The latest work from home rules start today in England, as Plan B starts to be implemented – but do they apply to you?

Scotland, Wales and Northern Ireland had already had work from home – either suggested or mandated.

In Scotland, employers have been told to hold staff back from going into a physical workspace until at least the middle of January.

Welsh leaders, meanwhile, said workers should not be “required or placed under pressure to return” to an office unless there’s an obvious need for their physical presence.

And in Northern Ireland, ministers asked employers to support rather than impose home working, if it’s at all possible.

Does working from home make you feel isolated?

In England, Boris Johnson  said last week workers should work from home “if you can”.

According to the Government’s guidance “office workers who can work from home should do so”.

But, people who find their home environment “challenging” can be considered for in-office working. Also, those who need to access equipment – including software – for their role should continue to go into a physical office.

Those whose role “must be completed in person” will also be exempt from working from home.

The government recognises mental health issues and isolation as detrimental to the workforce and advises employers to keep this in mind when deciding work from home policy.

People should be considered to work in their place of employment if they have a “challenging home working environment”.

However, none of the government’s suggestions on working from home are mandatory, it has instead called the information as ‘advice’.

NHS support for Plan B

Boris Johnson said the new rules would meet the challenge of the new Omicron variant, which was lauded by the NHS last Wednesday.

However, in response to the PM’s declaration of an Omicron emergency last night and raising the UK alert level to four, the NHS said this enhanced focus on vaccinations could lead to disruption elsewhere in the service, but added “the NHS will remain open for business including for urgent treatment”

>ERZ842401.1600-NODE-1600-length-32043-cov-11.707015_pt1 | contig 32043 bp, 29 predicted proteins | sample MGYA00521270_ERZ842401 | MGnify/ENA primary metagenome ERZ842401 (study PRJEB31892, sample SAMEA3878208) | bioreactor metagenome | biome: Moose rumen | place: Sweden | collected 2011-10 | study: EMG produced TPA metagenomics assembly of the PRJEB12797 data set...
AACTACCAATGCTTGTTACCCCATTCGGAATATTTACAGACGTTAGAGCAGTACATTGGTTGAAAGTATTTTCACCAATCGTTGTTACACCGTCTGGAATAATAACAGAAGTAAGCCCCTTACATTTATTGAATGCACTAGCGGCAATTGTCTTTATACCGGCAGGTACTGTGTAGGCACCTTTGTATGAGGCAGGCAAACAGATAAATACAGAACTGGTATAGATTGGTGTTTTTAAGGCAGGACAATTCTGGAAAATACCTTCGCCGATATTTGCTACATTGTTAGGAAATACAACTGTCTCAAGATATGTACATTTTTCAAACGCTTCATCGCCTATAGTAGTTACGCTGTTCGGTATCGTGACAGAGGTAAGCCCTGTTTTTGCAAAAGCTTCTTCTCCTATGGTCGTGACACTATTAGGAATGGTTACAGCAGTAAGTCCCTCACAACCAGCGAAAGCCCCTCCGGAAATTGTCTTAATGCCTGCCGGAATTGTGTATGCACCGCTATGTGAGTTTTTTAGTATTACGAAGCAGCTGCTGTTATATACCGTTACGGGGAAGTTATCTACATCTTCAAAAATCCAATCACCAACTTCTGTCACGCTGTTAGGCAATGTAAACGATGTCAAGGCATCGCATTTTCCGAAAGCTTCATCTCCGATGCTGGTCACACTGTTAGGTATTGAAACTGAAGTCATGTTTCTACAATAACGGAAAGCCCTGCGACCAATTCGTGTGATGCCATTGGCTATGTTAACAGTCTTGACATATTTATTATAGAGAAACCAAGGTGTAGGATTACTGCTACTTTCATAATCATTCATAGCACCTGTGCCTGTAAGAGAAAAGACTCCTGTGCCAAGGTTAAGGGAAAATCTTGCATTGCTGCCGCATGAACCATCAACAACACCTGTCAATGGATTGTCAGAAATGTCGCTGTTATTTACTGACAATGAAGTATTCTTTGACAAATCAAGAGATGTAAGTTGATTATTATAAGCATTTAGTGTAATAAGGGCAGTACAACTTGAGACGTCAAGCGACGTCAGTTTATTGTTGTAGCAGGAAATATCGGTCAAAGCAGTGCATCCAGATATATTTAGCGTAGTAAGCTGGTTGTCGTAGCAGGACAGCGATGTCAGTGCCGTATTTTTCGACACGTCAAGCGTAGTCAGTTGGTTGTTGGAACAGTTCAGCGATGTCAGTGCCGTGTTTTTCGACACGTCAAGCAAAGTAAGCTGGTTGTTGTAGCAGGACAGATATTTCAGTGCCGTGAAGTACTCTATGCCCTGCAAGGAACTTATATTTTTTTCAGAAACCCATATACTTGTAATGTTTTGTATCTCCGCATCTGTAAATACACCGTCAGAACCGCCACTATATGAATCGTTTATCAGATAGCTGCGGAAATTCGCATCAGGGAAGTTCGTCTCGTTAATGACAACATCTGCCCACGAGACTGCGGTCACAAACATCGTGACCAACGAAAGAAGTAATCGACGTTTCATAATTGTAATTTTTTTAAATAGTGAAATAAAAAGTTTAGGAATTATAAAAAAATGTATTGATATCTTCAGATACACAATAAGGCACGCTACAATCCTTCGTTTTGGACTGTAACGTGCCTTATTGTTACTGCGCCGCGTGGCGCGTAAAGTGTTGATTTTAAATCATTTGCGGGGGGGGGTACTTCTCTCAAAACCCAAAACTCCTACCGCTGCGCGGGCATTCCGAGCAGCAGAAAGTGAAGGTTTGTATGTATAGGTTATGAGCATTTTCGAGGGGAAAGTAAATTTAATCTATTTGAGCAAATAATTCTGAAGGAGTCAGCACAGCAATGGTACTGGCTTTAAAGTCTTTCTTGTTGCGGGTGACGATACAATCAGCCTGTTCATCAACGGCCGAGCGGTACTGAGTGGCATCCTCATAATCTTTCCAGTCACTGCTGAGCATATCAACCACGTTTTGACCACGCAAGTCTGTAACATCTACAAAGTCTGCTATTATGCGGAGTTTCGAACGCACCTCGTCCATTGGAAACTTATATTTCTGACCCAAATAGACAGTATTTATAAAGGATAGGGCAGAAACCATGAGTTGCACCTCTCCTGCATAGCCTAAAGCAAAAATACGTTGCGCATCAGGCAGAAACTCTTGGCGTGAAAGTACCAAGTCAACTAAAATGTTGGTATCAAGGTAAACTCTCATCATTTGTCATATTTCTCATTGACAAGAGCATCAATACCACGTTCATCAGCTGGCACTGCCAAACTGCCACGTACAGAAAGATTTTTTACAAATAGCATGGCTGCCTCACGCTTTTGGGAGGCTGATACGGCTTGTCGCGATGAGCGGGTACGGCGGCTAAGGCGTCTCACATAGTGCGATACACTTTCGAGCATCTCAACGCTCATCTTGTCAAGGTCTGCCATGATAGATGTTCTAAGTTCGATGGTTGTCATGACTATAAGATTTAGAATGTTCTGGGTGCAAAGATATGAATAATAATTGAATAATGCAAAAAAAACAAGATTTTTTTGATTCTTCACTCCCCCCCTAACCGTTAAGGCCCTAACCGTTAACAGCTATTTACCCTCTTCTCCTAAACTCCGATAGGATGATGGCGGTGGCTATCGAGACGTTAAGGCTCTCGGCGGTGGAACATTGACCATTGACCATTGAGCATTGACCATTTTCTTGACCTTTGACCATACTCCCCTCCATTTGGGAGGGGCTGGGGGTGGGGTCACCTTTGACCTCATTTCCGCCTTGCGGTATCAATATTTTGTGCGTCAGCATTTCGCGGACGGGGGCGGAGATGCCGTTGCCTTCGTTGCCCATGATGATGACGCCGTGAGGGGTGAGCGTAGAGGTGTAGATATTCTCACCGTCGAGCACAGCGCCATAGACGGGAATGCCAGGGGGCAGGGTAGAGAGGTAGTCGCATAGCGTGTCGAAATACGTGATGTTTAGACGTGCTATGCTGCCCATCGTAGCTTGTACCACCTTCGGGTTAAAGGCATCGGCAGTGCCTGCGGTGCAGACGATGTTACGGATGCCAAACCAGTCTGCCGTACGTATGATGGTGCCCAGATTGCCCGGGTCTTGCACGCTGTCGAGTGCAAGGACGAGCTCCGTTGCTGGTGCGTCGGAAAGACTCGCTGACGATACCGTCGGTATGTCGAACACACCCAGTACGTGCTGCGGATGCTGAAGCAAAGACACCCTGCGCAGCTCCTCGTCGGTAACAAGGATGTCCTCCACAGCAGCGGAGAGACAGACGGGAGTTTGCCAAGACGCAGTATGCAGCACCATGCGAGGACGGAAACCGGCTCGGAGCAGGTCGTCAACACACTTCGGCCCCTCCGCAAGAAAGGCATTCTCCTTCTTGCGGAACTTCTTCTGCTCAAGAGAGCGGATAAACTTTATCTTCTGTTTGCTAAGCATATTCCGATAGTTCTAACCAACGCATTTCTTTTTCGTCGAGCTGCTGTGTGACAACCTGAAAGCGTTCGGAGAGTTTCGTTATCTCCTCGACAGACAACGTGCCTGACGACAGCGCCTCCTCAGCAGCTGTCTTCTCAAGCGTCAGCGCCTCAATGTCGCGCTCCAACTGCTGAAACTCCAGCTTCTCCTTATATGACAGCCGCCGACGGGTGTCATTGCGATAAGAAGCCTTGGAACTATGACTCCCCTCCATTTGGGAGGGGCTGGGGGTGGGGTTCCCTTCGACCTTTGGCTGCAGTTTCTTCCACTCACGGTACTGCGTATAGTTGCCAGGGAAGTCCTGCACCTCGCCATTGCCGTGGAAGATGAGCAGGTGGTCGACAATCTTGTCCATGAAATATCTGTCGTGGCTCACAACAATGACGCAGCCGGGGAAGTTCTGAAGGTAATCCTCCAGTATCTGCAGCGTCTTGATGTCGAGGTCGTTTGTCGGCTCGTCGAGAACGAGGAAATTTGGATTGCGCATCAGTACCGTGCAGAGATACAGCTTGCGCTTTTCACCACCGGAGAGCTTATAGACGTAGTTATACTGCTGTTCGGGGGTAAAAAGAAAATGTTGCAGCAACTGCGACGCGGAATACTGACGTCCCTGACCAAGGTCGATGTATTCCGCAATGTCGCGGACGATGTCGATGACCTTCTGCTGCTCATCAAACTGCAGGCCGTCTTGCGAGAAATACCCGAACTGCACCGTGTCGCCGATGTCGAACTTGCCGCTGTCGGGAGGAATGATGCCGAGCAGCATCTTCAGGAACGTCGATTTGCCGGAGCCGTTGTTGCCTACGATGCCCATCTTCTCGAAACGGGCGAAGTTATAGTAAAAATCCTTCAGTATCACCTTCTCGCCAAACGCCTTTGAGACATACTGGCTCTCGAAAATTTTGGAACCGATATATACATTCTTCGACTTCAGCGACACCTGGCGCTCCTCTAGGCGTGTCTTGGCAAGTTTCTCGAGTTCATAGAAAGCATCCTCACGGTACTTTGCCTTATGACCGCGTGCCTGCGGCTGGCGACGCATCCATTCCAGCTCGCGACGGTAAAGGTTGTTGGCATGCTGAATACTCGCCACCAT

Matthew Taylor, chief executive of the NHS Confederation, said: “The Government has sent a very clear message to the NHS that ramping up Covid-19 jabs, including boosters, must be its number one priority due to the intensifying concerns about omicron. The NHS will therefore do everything it can to get even more vaccines into people’s arms so that the public has the maximum possible level of protection.”

He also called on the public to do help with efforts to reduce the spread. Besides previously agreeing with working from home, he also said the public could be:  “booking their booster shots in advance to help manage demand, volunteering at their local vaccination sites. Taking up the offer of a digital consultation if that is offered in the first instance within primary care, and people continuing to behave in ways that help reduce the spread of the virus.”

Voting on three Plan B elements on Tuesday

However, the government’s rush into Plan B has been criticised by some unions, who are calling for the furlough scheme to return.

Ministers are voting on Tuesday to decide on ‘Covid passports ‘ – which is expected to see opposition from 60 Conservative MPs.

The other two votes is likely to be on wearing facemasks and a vote on whether testing negative should exempt isolating for  those exposed to a positive case.